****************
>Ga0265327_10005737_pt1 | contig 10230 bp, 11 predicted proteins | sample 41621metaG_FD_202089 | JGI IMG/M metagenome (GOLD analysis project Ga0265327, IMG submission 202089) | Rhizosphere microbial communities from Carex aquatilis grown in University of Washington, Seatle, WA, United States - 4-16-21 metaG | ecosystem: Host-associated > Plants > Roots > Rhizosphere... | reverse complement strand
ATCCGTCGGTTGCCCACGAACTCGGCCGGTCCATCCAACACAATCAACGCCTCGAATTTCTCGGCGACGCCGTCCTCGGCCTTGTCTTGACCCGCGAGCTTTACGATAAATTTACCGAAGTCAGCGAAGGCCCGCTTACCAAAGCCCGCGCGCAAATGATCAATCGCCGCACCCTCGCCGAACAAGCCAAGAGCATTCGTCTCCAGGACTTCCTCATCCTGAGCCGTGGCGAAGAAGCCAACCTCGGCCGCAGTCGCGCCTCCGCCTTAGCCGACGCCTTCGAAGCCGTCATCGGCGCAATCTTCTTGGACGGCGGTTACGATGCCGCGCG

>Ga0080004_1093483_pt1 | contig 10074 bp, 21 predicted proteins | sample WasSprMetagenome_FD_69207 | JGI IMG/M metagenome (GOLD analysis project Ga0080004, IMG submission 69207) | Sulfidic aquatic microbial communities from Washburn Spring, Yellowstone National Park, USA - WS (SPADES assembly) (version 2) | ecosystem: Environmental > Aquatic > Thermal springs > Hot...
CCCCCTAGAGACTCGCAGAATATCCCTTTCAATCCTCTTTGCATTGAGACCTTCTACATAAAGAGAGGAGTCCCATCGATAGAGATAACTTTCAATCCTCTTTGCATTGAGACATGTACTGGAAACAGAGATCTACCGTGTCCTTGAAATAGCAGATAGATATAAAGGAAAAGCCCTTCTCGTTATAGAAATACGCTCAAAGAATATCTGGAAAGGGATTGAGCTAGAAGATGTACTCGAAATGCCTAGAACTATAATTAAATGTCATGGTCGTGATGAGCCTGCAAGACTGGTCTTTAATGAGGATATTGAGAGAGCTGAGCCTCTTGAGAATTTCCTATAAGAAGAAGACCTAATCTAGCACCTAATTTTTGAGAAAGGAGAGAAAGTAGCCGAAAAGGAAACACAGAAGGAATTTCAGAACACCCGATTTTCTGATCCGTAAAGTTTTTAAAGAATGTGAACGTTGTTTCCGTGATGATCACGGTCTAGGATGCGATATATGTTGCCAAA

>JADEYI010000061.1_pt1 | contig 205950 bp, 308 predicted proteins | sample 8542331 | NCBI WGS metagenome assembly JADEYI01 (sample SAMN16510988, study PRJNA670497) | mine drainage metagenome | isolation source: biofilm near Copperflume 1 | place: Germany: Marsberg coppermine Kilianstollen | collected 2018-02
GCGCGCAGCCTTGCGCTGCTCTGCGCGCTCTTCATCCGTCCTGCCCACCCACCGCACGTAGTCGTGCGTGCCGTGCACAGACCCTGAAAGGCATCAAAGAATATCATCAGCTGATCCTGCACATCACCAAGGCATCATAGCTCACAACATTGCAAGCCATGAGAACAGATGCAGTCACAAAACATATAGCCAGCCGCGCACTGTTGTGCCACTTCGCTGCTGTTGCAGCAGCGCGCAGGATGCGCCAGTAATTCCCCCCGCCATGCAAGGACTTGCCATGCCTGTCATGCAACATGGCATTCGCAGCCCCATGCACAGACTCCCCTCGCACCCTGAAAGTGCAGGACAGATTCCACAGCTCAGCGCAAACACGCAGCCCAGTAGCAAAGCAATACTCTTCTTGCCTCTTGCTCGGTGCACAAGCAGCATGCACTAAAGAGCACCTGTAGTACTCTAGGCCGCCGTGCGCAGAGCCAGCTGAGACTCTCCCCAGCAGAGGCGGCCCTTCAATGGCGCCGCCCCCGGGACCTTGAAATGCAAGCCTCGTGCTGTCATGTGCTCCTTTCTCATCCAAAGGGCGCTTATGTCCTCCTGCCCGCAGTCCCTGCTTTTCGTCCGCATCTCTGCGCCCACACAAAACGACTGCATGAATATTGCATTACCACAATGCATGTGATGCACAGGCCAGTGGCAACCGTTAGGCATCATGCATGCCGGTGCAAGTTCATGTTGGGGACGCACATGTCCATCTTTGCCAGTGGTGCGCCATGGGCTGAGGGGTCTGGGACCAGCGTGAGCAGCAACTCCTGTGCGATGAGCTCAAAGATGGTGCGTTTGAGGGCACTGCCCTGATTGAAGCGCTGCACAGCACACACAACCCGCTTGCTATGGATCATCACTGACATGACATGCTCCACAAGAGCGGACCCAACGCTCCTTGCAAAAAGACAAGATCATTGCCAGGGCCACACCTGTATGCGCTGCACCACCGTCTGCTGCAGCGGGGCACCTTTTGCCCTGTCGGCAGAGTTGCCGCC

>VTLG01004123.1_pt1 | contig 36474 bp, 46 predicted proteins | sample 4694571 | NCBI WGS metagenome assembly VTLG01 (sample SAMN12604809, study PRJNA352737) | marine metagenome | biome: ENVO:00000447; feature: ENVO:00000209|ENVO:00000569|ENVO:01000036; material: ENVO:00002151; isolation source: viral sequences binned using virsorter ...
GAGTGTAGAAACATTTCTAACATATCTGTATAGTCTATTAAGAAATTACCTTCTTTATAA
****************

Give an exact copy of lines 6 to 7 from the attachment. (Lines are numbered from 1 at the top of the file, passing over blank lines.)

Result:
GCGCGCAGCCTTGCGCTGCTCTGCGCGCTCTTCATCCGTCCTGCCCACCCACCGCACGTAGTCGTGCGTGCCGTGCACAGACCCTGAAAGGCATCAAAGAATATCATCAGCTGATCCTGCACATCACCAAGGCATCATAGCTCACAACATTGCAAGCCATGAGAACAGATGCAGTCACAAAACATATAGCCAGCCGCGCACTGTTGTGCCACTTCGCTGCTGTTGCAGCAGCGCGCAGGATGCGCCAGTAATTCCCCCCGCCATGCAAGGACTTGCCATGCCTGTCATGCAACATGGCATTCGCAGCCCCATGCACAGACTCCCCTCGCACCCTGAAAGTGCAGGACAGATTCCACAGCTCAGCGCAAACACGCAGCCCAGTAGCAAAGCAATACTCTTCTTGCCTCTTGCTCGGTGCACAAGCAGCATGCACTAAAGAGCACCTGTAGTACTCTAGGCCGCCGTGCGCAGAGCCAGCTGAGACTCTCCCCAGCAGAGGCGGCCCTTCAATGGCGCCGCCCCCGGGACCTTGAAATGCAAGCCTCGTGCTGTCATGTGCTCCTTTCTCATCCAAAGGGCGCTTATGTCCTCCTGCCCGCAGTCCCTGCTTTTCGTCCGCATCTCTGCGCCCACACAAAACGACTGCATGAATATTGCATTACCACAATGCATGTGATGCACAGGCCAGTGGCAACCGTTAGGCATCATGCATGCCGGTGCAAGTTCATGTTGGGGACGCACATGTCCATCTTTGCCAGTGGTGCGCCATGGGCTGAGGGGTCTGGGACCAGCGTGAGCAGCAACTCCTGTGCGATGAGCTCAAAGATGGTGCGTTTGAGGGCACTGCCCTGATTGAAGCGCTGCACAGCACACACAACCCGCTTGCTATGGATCATCACTGACATGACATGCTCCACAAGAGCGGACCCAACGCTCCTTGCAAAAAGACAAGATCATTGCCAGGGCCACACCTGTATGCGCTGCACCACCGTCTGCTGCAGCGGGGCACCTTTTGCCCTGTCGGCAGAGTTGCCGCC

>VTLG01004123.1_pt1 | contig 36474 bp, 46 predicted proteins | sample 4694571 | NCBI WGS metagenome assembly VTLG01 (sample SAMN12604809, study PRJNA352737) | marine metagenome | biome: ENVO:00000447; feature: ENVO:00000209|ENVO:00000569|ENVO:01000036; material: ENVO:00002151; isolation source: viral sequences binned using virsorter ...